I just ordered a copy of Freeman’s Arrival, a new themed collection of stories that is said to be like a new kind of Granta. But not. My reason, I have to confess, was hearing Aleksander Hemon talk about the story he contributed to the anthology. Having recently read and thrilled to Mr Hemon’s ‘Islands’ (excerpt … Continue reading “Freeman’s Arrival is about that electrifying moment we reach somewhere”

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Reading heaven? France pioneers vending machines that dispense short stories

by Rashmee

Posted on October 18, 2015


As someone who’s fallen in love with the short story all over again (Alice Munro, Paul Bowles, Steven Millhauser, Kelly Link) I’ve got to hand it to the French. They have a true passion for literature and can be as creative about it as some Americans are with some abominations (mostly to do with reconstituted … Continue reading “Reading heaven? France pioneers vending machines that dispense short stories”

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Alice and that wonderland: 150 years of rabbit holes & reality in reverse

by Rashmee

Posted on August 7, 2015


It’s been 150 glorious years of ‘Alice in Wonderland’ and everyone still can’t seem to get enough of the story. Till the end of August, London has a fascinating interactive theatre event below Waterloo Station called Alice’s Adventures Underground. Perhaps there will be an app next. I well remember my copy. It was a small (about … Continue reading “Alice and that wonderland: 150 years of rabbit holes & reality in reverse”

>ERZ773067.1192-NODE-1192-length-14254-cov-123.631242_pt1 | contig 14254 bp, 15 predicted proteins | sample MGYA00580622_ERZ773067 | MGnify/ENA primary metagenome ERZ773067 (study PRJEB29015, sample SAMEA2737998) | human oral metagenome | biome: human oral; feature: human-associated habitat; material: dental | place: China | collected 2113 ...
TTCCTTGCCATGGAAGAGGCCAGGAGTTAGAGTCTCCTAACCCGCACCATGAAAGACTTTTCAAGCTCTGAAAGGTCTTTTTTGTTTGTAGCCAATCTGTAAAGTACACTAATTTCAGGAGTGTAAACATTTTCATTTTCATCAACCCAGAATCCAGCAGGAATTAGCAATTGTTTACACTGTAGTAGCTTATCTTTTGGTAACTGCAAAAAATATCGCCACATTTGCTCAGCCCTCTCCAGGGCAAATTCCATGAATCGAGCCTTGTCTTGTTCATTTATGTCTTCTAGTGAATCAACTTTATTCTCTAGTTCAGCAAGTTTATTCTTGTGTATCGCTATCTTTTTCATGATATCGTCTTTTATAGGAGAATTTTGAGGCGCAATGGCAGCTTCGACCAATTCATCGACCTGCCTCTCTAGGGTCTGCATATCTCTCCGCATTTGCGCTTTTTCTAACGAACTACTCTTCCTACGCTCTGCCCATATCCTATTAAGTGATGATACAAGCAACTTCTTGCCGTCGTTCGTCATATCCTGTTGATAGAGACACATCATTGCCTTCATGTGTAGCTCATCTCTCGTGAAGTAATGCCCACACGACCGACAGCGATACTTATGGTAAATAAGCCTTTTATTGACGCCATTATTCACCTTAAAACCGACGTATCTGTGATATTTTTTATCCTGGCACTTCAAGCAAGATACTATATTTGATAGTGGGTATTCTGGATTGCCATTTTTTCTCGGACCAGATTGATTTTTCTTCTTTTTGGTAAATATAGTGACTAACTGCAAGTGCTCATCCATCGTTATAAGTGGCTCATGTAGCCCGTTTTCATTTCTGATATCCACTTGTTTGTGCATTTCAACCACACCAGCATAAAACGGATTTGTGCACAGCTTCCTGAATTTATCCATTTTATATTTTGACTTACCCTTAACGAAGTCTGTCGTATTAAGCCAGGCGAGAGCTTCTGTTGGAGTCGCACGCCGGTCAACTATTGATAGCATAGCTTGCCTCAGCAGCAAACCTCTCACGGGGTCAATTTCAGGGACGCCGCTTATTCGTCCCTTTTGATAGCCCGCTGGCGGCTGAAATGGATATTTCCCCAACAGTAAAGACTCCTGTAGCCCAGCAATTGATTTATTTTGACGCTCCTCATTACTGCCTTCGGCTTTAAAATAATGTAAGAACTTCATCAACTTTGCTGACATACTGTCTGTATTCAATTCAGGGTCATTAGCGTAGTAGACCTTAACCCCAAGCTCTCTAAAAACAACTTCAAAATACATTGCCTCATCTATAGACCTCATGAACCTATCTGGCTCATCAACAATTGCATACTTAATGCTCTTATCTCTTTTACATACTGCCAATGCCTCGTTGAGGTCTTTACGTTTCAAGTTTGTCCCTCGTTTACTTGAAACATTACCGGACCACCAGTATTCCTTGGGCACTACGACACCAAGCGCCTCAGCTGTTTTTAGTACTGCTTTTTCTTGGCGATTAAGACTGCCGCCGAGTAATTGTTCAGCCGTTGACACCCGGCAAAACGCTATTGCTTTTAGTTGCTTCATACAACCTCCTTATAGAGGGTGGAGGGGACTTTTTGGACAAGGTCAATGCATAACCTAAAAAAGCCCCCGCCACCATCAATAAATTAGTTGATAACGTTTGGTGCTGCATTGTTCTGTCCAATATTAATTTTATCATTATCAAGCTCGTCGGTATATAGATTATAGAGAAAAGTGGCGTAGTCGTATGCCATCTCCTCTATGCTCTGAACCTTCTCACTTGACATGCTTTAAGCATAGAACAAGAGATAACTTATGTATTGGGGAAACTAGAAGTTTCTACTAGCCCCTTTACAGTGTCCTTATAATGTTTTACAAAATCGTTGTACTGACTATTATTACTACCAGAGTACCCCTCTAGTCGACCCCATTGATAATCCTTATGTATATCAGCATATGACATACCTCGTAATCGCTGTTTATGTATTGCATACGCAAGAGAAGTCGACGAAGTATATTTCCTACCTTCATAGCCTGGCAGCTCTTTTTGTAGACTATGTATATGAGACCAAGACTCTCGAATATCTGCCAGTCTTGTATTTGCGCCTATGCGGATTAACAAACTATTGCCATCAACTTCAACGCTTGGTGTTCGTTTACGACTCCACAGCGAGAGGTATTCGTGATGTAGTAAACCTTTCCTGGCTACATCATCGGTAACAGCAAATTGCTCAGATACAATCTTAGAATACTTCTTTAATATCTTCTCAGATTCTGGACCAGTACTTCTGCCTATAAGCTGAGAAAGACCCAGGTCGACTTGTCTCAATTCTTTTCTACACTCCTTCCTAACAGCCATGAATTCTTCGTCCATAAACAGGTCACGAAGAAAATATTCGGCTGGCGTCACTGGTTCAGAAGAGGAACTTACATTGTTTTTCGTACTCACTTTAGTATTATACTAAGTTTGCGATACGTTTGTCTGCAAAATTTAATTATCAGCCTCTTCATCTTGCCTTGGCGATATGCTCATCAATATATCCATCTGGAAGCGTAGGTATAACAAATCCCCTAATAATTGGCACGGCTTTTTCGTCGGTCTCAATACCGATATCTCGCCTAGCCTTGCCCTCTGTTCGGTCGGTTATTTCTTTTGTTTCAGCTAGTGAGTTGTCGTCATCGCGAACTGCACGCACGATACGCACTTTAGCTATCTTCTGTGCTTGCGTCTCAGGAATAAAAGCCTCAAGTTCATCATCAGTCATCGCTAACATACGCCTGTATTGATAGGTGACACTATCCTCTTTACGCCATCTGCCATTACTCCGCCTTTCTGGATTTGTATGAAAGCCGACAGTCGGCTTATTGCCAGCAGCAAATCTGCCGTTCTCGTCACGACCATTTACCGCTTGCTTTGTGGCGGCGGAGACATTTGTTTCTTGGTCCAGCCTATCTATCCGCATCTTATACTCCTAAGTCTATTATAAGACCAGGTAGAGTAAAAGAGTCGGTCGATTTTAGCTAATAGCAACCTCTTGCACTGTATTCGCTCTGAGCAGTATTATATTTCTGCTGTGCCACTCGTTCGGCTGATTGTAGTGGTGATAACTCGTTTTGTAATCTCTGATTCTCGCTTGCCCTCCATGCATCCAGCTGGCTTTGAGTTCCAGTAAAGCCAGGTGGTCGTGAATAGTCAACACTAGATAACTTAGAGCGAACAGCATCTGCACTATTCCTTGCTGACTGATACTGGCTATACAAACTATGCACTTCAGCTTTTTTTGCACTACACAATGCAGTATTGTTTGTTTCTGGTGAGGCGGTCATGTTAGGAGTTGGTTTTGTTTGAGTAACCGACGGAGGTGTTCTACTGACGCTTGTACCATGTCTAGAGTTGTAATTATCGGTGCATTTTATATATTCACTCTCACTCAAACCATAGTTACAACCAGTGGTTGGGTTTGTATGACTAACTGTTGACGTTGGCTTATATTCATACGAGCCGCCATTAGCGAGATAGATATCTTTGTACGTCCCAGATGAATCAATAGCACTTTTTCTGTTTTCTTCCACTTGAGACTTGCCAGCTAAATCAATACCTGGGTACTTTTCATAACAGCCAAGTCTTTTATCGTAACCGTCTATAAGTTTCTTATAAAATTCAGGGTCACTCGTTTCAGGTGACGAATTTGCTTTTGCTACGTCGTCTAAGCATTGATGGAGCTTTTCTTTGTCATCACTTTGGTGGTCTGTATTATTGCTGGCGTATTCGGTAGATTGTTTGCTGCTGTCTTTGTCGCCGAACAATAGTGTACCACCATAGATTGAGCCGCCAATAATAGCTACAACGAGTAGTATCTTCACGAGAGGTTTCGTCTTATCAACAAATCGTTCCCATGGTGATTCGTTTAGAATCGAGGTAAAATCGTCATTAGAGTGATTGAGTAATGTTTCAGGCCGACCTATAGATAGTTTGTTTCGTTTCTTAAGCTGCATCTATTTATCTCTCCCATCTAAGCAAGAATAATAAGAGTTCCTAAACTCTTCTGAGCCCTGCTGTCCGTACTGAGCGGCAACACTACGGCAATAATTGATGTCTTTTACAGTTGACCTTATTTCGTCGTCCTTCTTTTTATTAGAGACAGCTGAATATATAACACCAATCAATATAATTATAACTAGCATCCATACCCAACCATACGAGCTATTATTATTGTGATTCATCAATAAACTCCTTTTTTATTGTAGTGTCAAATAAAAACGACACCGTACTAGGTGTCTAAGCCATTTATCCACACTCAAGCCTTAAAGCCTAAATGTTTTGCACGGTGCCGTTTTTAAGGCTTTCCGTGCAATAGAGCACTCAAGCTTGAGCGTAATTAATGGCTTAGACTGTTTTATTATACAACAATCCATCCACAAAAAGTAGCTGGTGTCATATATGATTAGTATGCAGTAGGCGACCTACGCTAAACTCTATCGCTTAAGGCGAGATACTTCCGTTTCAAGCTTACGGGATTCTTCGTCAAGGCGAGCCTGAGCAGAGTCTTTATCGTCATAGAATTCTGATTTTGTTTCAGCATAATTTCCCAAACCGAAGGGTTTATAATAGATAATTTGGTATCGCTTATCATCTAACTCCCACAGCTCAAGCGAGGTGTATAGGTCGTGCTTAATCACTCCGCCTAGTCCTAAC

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What’s wrong with Amazon’s rule that writers be paid by readability?

by Rashmee

Posted on June 30, 2015


Why is everyone bemoaning the fact that writers will have to do a better job and be more readable if they want to get paid properly, according to Amazon’s new rules? The rules, which are set to come into force tomorrow, will determine royalties for self-published Kindle books according to the number of pages read … Continue reading “What’s wrong with Amazon’s rule that writers be paid by readability?”

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Rashmee has lived and worked in several countries in the past decade, including Afghanistan, India, Haiti, Tunisia, the UAE, US and UK